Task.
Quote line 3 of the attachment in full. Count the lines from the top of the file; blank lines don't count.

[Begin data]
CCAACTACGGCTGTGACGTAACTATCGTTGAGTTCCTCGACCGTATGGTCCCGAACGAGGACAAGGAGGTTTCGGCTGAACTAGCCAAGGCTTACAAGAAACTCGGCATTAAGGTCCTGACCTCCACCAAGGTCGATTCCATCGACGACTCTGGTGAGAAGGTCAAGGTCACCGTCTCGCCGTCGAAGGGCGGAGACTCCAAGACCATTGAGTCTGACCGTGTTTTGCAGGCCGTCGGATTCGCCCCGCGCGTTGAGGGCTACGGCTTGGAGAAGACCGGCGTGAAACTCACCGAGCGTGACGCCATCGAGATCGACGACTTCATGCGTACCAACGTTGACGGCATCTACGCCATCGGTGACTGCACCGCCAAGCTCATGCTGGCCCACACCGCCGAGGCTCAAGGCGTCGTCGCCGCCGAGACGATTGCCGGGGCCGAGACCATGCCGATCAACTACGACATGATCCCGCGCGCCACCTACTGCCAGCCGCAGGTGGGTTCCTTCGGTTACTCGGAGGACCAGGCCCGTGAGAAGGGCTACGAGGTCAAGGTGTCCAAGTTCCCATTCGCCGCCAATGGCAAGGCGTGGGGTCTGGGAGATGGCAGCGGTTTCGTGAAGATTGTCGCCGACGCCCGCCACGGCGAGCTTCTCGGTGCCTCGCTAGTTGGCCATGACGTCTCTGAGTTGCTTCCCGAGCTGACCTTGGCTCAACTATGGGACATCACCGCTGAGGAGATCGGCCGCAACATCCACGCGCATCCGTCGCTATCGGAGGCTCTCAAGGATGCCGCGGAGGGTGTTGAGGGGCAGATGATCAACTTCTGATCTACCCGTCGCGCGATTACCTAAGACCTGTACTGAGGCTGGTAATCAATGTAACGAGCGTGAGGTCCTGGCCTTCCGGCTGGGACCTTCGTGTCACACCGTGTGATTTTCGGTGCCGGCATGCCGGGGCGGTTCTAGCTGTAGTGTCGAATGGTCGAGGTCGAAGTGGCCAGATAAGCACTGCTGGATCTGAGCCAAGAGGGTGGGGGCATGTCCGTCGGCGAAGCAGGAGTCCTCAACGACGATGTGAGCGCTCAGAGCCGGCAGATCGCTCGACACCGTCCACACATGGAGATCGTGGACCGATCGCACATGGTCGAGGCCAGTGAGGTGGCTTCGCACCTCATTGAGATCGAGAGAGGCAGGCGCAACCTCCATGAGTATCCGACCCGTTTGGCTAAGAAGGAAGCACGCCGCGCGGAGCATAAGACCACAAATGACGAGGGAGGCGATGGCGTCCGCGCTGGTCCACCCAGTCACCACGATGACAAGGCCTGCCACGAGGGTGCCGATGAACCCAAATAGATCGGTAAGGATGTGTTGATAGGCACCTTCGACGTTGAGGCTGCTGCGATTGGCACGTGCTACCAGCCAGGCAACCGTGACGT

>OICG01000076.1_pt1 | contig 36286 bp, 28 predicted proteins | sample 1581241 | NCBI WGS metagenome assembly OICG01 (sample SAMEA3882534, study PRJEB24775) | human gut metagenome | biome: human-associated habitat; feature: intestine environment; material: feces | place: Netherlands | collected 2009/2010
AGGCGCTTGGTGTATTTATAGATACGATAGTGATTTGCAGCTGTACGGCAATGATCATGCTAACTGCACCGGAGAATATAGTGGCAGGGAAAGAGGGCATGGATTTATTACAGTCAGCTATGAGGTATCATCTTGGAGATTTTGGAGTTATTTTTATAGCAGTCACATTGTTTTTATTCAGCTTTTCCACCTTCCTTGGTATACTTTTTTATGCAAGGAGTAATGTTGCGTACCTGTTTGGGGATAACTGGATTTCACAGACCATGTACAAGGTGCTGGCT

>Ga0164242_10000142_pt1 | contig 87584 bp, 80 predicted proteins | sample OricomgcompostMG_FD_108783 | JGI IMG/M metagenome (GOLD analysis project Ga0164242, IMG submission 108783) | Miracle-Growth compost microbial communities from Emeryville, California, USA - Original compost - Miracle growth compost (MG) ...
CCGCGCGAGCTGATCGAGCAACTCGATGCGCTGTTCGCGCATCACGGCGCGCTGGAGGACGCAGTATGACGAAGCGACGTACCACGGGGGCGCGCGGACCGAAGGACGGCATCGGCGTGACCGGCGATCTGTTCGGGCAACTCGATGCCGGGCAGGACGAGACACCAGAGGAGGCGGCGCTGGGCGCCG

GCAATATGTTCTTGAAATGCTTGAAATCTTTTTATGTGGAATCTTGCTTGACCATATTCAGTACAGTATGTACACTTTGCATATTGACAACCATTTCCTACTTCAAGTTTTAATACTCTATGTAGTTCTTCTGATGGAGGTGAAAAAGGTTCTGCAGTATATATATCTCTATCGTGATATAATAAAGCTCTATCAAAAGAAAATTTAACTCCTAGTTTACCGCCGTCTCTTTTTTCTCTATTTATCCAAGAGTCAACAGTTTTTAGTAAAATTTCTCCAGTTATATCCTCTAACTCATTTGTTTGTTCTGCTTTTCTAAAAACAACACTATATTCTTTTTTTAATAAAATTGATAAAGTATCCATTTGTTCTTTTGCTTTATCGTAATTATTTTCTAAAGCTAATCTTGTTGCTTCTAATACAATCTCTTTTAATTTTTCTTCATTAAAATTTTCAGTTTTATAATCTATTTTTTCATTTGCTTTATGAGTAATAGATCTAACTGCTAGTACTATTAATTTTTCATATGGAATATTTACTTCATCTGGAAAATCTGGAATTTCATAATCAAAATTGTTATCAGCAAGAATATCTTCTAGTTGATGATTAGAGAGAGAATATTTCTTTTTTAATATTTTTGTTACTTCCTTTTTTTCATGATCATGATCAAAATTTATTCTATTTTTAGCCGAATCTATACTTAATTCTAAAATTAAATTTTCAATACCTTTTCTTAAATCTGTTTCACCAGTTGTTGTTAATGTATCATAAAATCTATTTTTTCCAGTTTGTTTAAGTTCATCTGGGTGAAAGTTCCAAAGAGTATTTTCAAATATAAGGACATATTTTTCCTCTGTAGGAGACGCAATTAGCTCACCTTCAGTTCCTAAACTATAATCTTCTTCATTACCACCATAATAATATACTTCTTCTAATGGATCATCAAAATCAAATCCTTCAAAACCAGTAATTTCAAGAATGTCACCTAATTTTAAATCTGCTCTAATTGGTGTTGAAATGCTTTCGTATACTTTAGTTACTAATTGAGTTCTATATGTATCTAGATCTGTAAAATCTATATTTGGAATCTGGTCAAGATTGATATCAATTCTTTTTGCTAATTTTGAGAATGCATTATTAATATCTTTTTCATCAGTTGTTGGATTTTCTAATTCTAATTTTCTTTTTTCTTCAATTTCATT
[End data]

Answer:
AGGCGCTTGGTGTATTTATAGATACGATAGTGATTTGCAGCTGTACGGCAATGATCATGCTAACTGCACCGGAGAATATAGTGGCAGGGAAAGAGGGCATGGATTTATTACAGTCAGCTATGAGGTATCATCTTGGAGATTTTGGAGTTATTTTTATAGCAGTCACATTGTTTTTATTCAGCTTTTCCACCTTCCTTGGTATACTTTTTTATGCAAGGAGTAATGTTGCGTACCTGTTTGGGGATAACTGGATTTCACAGACCATGTACAAGGTGCTGGCT